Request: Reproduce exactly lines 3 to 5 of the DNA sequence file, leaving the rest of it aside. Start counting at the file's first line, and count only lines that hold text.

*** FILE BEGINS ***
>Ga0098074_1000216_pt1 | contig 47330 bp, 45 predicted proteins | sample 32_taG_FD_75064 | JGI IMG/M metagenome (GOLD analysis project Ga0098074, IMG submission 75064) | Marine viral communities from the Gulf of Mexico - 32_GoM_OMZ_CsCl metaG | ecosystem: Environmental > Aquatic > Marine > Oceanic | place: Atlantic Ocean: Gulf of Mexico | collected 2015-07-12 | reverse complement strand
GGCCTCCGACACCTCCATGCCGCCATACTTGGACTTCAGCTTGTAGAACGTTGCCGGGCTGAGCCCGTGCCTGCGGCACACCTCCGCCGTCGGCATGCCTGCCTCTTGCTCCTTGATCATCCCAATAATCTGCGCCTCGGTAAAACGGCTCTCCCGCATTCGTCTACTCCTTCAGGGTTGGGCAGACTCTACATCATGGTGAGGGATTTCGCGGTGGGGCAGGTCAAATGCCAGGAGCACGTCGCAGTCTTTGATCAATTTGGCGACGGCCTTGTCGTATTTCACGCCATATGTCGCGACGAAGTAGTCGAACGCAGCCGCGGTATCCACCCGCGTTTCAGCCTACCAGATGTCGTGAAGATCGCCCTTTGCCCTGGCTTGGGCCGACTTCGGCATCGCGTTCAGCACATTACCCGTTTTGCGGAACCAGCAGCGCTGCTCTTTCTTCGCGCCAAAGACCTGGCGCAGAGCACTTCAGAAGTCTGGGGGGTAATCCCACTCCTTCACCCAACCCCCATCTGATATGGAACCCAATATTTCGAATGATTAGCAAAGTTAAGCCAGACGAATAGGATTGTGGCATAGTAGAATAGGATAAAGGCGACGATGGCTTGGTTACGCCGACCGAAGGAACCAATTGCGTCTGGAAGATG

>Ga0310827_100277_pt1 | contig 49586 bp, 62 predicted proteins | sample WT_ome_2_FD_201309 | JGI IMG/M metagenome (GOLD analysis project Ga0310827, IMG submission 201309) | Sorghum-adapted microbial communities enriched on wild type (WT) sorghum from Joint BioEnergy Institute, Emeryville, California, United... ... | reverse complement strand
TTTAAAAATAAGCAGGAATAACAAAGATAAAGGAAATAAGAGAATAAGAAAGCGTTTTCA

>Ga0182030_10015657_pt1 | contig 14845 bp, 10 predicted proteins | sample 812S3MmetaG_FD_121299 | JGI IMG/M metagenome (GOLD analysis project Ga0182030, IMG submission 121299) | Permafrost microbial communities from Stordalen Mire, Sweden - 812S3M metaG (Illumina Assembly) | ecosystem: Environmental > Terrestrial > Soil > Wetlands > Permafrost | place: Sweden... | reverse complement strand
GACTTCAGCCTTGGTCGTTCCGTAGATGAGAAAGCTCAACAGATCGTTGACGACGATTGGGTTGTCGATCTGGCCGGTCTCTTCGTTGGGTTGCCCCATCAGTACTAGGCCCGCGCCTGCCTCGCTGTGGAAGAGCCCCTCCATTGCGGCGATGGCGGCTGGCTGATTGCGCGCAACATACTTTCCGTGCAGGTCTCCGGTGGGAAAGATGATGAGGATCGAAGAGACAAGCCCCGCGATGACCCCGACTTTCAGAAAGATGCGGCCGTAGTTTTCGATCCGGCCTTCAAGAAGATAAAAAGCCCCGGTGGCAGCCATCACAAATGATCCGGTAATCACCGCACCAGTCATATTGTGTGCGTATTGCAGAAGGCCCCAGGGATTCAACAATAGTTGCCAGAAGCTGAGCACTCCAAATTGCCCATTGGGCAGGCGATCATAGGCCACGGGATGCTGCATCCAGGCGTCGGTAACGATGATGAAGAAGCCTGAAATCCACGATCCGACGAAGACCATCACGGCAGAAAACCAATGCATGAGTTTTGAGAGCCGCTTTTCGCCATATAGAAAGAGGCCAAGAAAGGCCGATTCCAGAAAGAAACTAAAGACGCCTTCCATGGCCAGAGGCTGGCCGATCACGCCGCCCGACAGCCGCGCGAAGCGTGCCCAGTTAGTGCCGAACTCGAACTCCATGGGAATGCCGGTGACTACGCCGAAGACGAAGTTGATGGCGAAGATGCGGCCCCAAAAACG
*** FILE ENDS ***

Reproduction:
>Ga0310827_100277_pt1 | contig 49586 bp, 62 predicted proteins | sample WT_ome_2_FD_201309 | JGI IMG/M metagenome (GOLD analysis project Ga0310827, IMG submission 201309) | Sorghum-adapted microbial communities enriched on wild type (WT) sorghum from Joint BioEnergy Institute, Emeryville, California, United... ... | reverse complement strand
TTTAAAAATAAGCAGGAATAACAAAGATAAAGGAAATAAGAGAATAAGAAAGCGTTTTCA

>Ga0182030_10015657_pt1 | contig 14845 bp, 10 predicted proteins | sample 812S3MmetaG_FD_121299 | JGI IMG/M metagenome (GOLD analysis project Ga0182030, IMG submission 121299) | Permafrost microbial communities from Stordalen Mire, Sweden - 812S3M metaG (Illumina Assembly) | ecosystem: Environmental > Terrestrial > Soil > Wetlands > Permafrost | place: Sweden... | reverse complement strand